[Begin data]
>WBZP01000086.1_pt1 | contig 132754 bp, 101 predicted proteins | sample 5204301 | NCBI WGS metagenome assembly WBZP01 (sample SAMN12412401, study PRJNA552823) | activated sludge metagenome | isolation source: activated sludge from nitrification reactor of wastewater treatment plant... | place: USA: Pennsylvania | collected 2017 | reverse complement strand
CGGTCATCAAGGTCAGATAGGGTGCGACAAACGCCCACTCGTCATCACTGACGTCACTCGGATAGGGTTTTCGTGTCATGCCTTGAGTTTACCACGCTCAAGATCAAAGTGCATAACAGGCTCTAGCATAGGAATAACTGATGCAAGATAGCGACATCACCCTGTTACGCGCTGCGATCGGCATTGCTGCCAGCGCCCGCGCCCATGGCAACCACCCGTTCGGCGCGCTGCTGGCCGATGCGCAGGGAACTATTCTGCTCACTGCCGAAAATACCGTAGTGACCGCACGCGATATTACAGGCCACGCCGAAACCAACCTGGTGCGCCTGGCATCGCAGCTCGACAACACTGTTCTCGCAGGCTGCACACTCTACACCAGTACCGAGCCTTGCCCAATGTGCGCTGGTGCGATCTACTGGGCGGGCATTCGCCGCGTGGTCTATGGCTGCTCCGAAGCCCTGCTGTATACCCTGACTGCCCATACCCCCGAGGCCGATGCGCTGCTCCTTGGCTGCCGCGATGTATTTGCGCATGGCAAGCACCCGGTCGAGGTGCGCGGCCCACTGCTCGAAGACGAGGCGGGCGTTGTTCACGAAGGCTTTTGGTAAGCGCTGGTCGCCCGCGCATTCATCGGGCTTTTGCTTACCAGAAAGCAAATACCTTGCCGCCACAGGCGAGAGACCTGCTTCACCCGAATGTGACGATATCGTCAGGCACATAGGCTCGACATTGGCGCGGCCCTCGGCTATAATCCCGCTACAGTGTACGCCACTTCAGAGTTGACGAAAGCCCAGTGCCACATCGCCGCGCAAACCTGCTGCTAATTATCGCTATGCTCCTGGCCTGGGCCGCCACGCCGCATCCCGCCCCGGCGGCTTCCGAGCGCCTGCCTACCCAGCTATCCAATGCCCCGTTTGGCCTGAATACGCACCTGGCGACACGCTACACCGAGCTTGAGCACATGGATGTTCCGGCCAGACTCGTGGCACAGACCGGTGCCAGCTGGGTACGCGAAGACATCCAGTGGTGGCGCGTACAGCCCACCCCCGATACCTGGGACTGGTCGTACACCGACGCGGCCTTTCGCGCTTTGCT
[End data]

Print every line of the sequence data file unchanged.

>WBZP01000086.1_pt1 | contig 132754 bp, 101 predicted proteins | sample 5204301 | NCBI WGS metagenome assembly WBZP01 (sample SAMN12412401, study PRJNA552823) | activated sludge metagenome | isolation source: activated sludge from nitrification reactor of wastewater treatment plant... | place: USA: Pennsylvania | collected 2017 | reverse complement strand
CGGTCATCAAGGTCAGATAGGGTGCGACAAACGCCCACTCGTCATCACTGACGTCACTCGGATAGGGTTTTCGTGTCATGCCTTGAGTTTACCACGCTCAAGATCAAAGTGCATAACAGGCTCTAGCATAGGAATAACTGATGCAAGATAGCGACATCACCCTGTTACGCGCTGCGATCGGCATTGCTGCCAGCGCCCGCGCCCATGGCAACCACCCGTTCGGCGCGCTGCTGGCCGATGCGCAGGGAACTATTCTGCTCACTGCCGAAAATACCGTAGTGACCGCACGCGATATTACAGGCCACGCCGAAACCAACCTGGTGCGCCTGGCATCGCAGCTCGACAACACTGTTCTCGCAGGCTGCACACTCTACACCAGTACCGAGCCTTGCCCAATGTGCGCTGGTGCGATCTACTGGGCGGGCATTCGCCGCGTGGTCTATGGCTGCTCCGAAGCCCTGCTGTATACCCTGACTGCCCATACCCCCGAGGCCGATGCGCTGCTCCTTGGCTGCCGCGATGTATTTGCGCATGGCAAGCACCCGGTCGAGGTGCGCGGCCCACTGCTCGAAGACGAGGCGGGCGTTGTTCACGAAGGCTTTTGGTAAGCGCTGGTCGCCCGCGCATTCATCGGGCTTTTGCTTACCAGAAAGCAAATACCTTGCCGCCACAGGCGAGAGACCTGCTTCACCCGAATGTGACGATATCGTCAGGCACATAGGCTCGACATTGGCGCGGCCCTCGGCTATAATCCCGCTACAGTGTACGCCACTTCAGAGTTGACGAAAGCCCAGTGCCACATCGCCGCGCAAACCTGCTGCTAATTATCGCTATGCTCCTGGCCTGGGCCGCCACGCCGCATCCCGCCCCGGCGGCTTCCGAGCGCCTGCCTACCCAGCTATCCAATGCCCCGTTTGGCCTGAATACGCACCTGGCGACACGCTACACCGAGCTTGAGCACATGGATGTTCCGGCCAGACTCGTGGCACAGACCGGTGCCAGCTGGGTACGCGAAGACATCCAGTGGTGGCGCGTACAGCCCACCCCCGATACCTGGGACTGGTCGTACACCGACGCGGCCTTTCGCGCTTTGCT